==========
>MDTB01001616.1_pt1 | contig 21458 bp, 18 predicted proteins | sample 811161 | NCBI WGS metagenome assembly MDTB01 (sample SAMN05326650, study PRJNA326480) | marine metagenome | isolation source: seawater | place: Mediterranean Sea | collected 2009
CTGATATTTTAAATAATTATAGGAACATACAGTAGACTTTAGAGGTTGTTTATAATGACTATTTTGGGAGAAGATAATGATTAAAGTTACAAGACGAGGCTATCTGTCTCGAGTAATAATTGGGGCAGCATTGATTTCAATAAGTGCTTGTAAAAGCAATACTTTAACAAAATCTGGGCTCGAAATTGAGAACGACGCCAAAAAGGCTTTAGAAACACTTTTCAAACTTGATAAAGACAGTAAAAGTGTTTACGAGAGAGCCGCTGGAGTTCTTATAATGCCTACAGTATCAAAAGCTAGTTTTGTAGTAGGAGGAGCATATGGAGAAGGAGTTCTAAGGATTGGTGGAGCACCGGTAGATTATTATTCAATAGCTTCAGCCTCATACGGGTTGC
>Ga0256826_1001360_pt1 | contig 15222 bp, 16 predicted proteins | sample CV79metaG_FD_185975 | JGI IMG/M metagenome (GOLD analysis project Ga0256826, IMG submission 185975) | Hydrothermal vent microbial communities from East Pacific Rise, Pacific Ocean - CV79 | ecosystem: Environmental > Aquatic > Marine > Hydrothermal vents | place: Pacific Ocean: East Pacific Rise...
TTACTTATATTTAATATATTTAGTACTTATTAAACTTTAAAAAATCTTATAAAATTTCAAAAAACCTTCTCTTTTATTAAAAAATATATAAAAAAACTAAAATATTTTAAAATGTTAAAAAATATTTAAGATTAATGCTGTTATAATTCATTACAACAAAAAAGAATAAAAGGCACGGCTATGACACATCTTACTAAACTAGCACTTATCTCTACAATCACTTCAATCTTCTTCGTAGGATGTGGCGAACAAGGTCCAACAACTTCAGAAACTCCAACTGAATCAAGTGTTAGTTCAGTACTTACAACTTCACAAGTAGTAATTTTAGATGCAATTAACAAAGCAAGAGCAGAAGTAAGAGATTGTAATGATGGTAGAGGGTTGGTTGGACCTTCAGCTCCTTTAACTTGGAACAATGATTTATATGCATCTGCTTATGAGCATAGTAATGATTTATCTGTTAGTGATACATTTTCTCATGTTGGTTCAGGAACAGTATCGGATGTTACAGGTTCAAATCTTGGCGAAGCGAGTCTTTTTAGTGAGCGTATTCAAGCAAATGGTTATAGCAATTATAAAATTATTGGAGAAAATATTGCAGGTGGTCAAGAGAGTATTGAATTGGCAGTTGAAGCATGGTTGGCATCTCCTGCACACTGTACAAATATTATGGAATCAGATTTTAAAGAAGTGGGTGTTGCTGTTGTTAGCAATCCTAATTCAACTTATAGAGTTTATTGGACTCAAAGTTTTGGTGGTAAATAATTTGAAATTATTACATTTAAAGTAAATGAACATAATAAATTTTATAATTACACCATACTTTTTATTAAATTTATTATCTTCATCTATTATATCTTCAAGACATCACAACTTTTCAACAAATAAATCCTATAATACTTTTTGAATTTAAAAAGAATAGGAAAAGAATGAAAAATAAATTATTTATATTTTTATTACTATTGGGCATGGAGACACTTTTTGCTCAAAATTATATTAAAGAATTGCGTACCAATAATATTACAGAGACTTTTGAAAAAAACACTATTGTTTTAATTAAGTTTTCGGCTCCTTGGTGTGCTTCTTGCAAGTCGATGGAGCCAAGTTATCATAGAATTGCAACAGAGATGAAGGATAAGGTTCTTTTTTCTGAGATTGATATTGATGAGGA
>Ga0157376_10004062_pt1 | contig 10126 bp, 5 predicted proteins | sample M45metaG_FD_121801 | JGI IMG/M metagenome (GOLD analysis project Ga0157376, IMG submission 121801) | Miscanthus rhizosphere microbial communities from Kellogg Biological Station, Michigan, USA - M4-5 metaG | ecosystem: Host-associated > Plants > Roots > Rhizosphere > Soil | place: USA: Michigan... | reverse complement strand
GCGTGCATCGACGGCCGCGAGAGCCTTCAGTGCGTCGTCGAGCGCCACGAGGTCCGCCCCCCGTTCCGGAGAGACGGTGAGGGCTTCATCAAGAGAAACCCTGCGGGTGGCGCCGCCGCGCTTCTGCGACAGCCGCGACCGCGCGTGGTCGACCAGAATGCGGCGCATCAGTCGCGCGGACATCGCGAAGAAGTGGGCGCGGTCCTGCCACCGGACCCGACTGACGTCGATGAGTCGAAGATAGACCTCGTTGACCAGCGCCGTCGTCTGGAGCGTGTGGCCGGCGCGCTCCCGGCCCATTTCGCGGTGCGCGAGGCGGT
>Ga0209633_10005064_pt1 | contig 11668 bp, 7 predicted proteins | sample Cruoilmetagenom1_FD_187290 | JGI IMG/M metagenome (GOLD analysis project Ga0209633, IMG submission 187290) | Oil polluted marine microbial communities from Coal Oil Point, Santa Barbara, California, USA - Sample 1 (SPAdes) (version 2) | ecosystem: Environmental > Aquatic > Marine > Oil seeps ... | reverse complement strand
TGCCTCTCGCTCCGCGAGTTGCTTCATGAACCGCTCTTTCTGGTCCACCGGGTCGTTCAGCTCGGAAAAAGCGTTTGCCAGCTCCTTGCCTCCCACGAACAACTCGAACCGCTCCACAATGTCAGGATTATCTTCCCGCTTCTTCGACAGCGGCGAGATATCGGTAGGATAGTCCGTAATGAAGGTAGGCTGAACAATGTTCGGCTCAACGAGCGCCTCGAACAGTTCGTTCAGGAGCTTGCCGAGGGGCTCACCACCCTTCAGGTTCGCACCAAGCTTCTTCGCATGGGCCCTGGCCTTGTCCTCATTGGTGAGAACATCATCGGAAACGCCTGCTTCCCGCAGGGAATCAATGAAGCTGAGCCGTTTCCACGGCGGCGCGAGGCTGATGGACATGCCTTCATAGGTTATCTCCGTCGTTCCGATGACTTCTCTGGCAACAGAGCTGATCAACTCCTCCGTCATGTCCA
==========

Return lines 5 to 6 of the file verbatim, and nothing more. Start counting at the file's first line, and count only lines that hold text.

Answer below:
>Ga0157376_10004062_pt1 | contig 10126 bp, 5 predicted proteins | sample M45metaG_FD_121801 | JGI IMG/M metagenome (GOLD analysis project Ga0157376, IMG submission 121801) | Miscanthus rhizosphere microbial communities from Kellogg Biological Station, Michigan, USA - M4-5 metaG | ecosystem: Host-associated > Plants > Roots > Rhizosphere > Soil | place: USA: Michigan... | reverse complement strand
GCGTGCATCGACGGCCGCGAGAGCCTTCAGTGCGTCGTCGAGCGCCACGAGGTCCGCCCCCCGTTCCGGAGAGACGGTGAGGGCTTCATCAAGAGAAACCCTGCGGGTGGCGCCGCCGCGCTTCTGCGACAGCCGCGACCGCGCGTGGTCGACCAGAATGCGGCGCATCAGTCGCGCGGACATCGCGAAGAAGTGGGCGCGGTCCTGCCACCGGACCCGACTGACGTCGATGAGTCGAAGATAGACCTCGTTGACCAGCGCCGTCGTCTGGAGCGTGTGGCCGGCGCGCTCCCGGCCCATTTCGCGGTGCGCGAGGCGGT